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Title: Ecohydrological impacts of climate change on a riparian chalk valley wetland
Author: House, A. R.
ISNI:       0000 0004 7428 9855
Awarding Body: UCL (University College London)
Current Institution: University College London (University of London)
Date of Award: 2016
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This thesis assesses the impacts of climate change on the CEH River Lambourn Observatory, Boxford, UK. This comprises a 10 ha chalk valley, riparian wetland and 600 m of the River Lambourn, designated for its conservation value and scientific interest. A field campaign targeted knowledge gaps in previous research to enable development of a conceptual model of hydrological functioning. The physically based, distributed model MIKE SHE was chosen to simulate hydrology due to flexibility in process representation and proven applicability to wetland hydrology. Model results were consistent with field observations and confirmed the conceptual model. Findings showed that groundwater/surface-water interaction dominates hydrological processes. Channel head boundaries broadly control water levels across the wetland. Areas of groundwater upwelling control discrete head elevations and contain high concentrations of nitrate. These support confined growth of Carex paniculata surrounded by poor fen communities in reducing higher-phosphate waters. In-channel macrophyte growth and its management through cutting acutely affect water levels. Impacts of climate change were assessed by driving the MIKE SHE model with projected changes in hydrometeorological inputs for the 2080s, derived from UKCP09. Areas of groundwater upwelling caused amplified response of water levels at distinct locations. Simulated water levels were linked to requirements of the MG8 plant community and Desmoulin’s whorl snail (Vertigo moulinsiana). Impacts on each differed spatially, in line with hydrological impacts. The PHABSIM habitat modelling methodology was modified to assess river habitat response for brown trout (Salmo trutta), using outputs from the 1D hydraulic component of MIKE SHE, MIKE 11. Reductions in habitat availability were pronounced through periods of low flows, more so for adult than juvenile trout. Different hydrological requirements for species in distinct areas of the site support separate management strategies. Multiple objective management may be achieved through adaptive modification of the current management regime.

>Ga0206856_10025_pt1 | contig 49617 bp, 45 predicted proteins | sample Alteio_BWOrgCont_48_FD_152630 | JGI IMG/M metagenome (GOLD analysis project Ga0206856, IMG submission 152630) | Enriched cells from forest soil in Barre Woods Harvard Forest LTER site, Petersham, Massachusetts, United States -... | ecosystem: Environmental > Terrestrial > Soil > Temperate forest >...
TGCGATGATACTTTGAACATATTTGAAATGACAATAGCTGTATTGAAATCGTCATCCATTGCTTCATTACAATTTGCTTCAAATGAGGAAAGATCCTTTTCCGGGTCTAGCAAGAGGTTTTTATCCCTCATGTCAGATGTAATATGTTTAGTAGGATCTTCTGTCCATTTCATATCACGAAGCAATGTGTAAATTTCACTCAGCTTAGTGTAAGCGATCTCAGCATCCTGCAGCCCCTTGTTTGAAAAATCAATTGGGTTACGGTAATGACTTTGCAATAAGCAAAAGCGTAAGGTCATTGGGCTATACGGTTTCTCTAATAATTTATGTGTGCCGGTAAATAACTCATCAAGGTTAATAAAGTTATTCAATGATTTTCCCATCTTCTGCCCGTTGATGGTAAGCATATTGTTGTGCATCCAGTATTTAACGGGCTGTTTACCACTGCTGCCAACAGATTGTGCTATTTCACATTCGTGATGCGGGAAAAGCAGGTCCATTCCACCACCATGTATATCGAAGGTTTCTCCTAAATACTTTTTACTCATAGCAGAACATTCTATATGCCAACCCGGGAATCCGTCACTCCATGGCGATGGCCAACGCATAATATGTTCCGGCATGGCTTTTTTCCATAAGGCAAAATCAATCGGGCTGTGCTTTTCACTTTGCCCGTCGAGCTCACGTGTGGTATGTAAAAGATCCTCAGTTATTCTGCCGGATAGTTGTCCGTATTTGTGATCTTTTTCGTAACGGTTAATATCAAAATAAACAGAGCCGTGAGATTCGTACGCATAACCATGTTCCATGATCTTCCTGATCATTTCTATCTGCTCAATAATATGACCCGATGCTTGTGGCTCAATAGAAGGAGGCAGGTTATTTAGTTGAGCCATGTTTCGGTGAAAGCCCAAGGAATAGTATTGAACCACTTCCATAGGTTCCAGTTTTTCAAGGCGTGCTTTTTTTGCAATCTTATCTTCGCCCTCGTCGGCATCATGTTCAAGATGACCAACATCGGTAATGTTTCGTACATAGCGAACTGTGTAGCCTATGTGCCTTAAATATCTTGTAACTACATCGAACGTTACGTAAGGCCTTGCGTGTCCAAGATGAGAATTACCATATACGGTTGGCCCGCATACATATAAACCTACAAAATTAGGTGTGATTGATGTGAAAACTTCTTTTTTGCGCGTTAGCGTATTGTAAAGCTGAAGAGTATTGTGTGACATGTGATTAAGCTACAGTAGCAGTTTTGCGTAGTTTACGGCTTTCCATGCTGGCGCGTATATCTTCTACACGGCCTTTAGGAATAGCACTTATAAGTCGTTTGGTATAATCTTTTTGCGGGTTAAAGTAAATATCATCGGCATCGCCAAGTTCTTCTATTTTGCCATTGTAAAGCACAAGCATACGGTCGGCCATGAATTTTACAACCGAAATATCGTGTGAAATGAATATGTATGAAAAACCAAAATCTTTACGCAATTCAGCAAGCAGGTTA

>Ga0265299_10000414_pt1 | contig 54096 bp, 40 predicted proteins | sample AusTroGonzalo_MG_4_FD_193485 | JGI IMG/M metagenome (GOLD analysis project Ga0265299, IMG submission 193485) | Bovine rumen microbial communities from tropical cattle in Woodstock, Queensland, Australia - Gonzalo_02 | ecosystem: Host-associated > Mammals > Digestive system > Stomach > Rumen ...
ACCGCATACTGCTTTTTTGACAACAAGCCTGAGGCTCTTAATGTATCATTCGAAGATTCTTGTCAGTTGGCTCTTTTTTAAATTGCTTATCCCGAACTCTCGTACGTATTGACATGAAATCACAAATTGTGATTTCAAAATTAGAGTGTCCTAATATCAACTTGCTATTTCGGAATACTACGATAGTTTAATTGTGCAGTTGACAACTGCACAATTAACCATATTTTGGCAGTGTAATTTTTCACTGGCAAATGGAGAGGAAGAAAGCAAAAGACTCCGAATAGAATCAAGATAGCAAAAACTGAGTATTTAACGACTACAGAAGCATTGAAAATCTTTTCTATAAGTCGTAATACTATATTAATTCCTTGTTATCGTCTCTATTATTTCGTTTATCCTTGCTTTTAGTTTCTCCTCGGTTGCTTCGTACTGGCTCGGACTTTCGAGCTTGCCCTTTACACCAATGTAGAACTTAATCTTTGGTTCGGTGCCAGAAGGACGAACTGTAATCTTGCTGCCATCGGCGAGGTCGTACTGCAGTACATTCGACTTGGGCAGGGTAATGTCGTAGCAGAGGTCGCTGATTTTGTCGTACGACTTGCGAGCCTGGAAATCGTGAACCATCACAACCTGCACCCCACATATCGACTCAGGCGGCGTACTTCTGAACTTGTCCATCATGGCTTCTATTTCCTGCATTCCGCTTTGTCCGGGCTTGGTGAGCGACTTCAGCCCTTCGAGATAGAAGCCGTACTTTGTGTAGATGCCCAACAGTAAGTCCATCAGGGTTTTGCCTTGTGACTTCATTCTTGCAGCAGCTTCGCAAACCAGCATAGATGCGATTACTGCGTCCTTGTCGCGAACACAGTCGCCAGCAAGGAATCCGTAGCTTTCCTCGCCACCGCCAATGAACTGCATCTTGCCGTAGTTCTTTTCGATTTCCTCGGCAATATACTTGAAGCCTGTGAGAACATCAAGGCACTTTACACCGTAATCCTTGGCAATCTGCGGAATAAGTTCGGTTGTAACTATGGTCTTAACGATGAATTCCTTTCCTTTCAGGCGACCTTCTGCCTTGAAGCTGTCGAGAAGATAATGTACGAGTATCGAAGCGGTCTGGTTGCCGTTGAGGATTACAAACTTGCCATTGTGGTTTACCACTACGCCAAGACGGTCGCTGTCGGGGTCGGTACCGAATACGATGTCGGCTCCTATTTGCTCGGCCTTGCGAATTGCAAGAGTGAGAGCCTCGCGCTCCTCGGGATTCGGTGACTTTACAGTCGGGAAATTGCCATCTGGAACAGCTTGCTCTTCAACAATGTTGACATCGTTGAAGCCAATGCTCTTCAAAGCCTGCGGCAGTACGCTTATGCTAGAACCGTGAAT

Supervisor: Thompson, J. R. ; Acreman, M. Sponsor: Not available
Qualification Name: Thesis (Ph.D.) Qualification Level: Doctoral
EThOS ID:  DOI: Not available